Here it is, my little project I have been working on for the last few weeks. Yes, I know,  a few weeks is quite a long time for a script. This however is my first time writing a powershell script, so there have a been a few road bumps and blocks a long the way.

My goal for the script is such being able to re-ip a VM and an NLB cluster. I also wanted to do this to a VM that doesn’t have a current network connection. The thought being that after an srm failover the VM would not have a network connection since it would be on a different subnet and all that goodness.

My thoughts were to pull the info I wanted from a nice and simple excel spreadsheet that I would keep up to date, being that the IPs wouldn’t change that often I figured that wouldn’t be that hard. My spreadsheet looks like this.

[table id=1 /]

I think the titles there are pretty descriptive as to contents of the cells and columns.

There were also a few things I wanted to stay away from

  • netsh- I didn’t want to have to script or plan for the the interface name, also I wasn’t sure how well netsh would handle re-ip with multiple IPs to a single interface
  • Set-VMGuestNetworkInterface–The guests would primarily be Server 2008, which means this cmdlet just doesn’t work

That leaves me with pretty much this line

(Get-WMIObject Win32_NetworkAdapterConfiguration | where {$_.ipenabled -eq $true}).EnableStatic($ip,$mask)

Which is great but how do I use it with a VM that currently doesn’t have network access. The answer is the Invoke-VMScript cmdlet. This answer is both great and awful.

I could not and have not been able to get my re-ip line to work inside of the Invoke-VMScript cmdlet, no matter how I tried to feed to the Invoke-VMScript, it wouldn’t work. I could get it to return the interface by leaving off the .EnableStatic($ip,$mask), however once I put the EnableStatic on there it continuously had problems.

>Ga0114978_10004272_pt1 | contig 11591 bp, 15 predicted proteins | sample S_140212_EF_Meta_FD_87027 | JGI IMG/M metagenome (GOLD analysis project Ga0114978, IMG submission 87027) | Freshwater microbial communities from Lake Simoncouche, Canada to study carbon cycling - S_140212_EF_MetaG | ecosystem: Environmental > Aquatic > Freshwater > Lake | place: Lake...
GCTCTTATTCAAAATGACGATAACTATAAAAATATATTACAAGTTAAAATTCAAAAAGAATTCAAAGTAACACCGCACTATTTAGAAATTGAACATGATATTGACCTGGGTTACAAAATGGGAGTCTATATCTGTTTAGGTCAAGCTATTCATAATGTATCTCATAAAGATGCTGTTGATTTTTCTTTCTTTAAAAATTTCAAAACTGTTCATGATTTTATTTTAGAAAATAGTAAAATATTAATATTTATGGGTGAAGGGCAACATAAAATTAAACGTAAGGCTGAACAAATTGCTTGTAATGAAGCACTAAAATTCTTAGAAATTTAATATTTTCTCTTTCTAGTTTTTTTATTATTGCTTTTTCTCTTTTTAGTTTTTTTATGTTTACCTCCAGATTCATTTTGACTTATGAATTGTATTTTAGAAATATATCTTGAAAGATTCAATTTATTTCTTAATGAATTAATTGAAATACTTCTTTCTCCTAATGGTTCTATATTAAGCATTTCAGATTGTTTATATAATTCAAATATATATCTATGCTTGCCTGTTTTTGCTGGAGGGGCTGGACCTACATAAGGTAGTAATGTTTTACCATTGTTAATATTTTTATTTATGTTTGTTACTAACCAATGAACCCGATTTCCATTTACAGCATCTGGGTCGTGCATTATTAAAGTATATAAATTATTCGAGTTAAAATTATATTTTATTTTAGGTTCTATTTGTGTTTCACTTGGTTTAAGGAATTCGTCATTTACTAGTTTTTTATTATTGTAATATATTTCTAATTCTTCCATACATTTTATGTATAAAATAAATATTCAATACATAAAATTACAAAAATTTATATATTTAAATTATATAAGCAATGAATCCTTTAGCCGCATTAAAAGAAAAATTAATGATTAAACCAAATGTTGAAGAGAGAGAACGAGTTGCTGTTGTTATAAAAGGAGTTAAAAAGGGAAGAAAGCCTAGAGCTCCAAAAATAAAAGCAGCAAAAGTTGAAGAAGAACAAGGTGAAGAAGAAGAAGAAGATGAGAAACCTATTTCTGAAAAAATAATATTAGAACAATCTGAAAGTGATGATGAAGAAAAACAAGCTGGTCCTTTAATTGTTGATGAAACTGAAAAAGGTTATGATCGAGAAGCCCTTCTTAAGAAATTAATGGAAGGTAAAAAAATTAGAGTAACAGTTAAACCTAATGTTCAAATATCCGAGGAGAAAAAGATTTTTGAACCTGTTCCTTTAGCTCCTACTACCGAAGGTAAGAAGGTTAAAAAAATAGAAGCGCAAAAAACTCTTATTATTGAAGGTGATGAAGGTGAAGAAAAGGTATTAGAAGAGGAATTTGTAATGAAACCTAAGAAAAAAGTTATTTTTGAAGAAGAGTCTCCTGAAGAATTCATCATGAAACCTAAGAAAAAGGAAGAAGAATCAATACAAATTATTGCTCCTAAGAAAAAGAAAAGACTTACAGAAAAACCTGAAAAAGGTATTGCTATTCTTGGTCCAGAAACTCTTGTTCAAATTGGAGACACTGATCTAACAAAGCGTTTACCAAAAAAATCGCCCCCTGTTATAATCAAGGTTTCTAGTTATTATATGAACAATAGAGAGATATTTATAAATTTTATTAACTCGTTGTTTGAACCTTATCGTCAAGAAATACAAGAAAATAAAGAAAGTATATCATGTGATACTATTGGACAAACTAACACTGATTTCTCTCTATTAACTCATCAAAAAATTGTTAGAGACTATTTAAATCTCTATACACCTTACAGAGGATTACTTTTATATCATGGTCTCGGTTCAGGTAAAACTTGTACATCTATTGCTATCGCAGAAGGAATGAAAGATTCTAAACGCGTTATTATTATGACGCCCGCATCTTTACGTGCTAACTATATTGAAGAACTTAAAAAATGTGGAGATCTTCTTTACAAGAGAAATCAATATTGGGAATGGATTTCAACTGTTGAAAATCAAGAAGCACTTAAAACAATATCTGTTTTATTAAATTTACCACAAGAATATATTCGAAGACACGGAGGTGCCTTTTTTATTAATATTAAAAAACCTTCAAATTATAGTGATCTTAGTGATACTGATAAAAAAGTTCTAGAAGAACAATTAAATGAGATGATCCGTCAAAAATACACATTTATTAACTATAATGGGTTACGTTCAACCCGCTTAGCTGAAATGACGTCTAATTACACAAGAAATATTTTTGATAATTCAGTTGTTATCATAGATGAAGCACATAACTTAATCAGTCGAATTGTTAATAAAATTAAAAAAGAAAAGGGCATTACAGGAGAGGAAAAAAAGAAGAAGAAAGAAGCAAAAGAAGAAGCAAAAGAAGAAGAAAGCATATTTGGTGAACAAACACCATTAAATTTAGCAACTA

Taking it from there I decided to put the script and spreadsheet local on the target computer and run it using the Invoke-VMScript. This obviously isn’t the most ideal solution, but it’s what I got! I wrote a quick script to copy my ip script and the to those target computers.

$data=import-csv book1.csv

Foreach ($line in $data){
$match = $line.guestname
(test-path \$matchc$power -pathtype container) -ne $true){
new-item \$matchc$power -type directory}

copy ./works2.ps1 \$matchc$power -confirm
copy ./book1.csv \$matchc$power -confirm

As you can see it just simply copies those to files to each of the guests named in the spreadsheet. This allows me to keep a central or master copy of both the script and the spreadsheet and send them out whenever there are updates.

Now my for invoke-vmscript. This one tests the guest names listed in the spreadsheet for VMs listed in a folder, if there is a match then it will run the ip changing script(works2.ps1 in my case) on the target machine. Oh, and I also threw in a ton of comments in case they are helpful….

# The $test variable can be pretty much whatever you want it to be, or with a little adjustment it isn't even necessary.
# I just wanted to set it up like this for the $match variable later on
$test=(get-folder testing|get-vm)

#$data and the csv is where all the information lies that this script/s pulls
$data=import-csv book1.csv

$hostcredential=Get-Credential "Host Credentials"
$guestcredential=Get-Credential "Guest Credentials"

#Line row, row line, same thing in a spreadsheet. I just wish I knew more of those basic understood variables such as $line.
# If anyone knows a good listing please let me know
foreach ($line in $data)
#For each of the VMs in $test it checks to see if there is a listing for that vm name in the excel spreadsheet.
$match=$test|?{$line.guestname -eq $}

	#Oh invoke-vmscript how I both love and hate you. This calls for the execution of the script works2.ps1 script locally on the target computer
	invoke-vmscript -vm $ -scripttext '&"C:WindowsSystem32WindowsPowerShellv1.0powershell.exe" "C:Powerworks2.ps1"' -scripttype "powershell" -hostcredential $hostcredential -guestcredential $guestcredential -confirm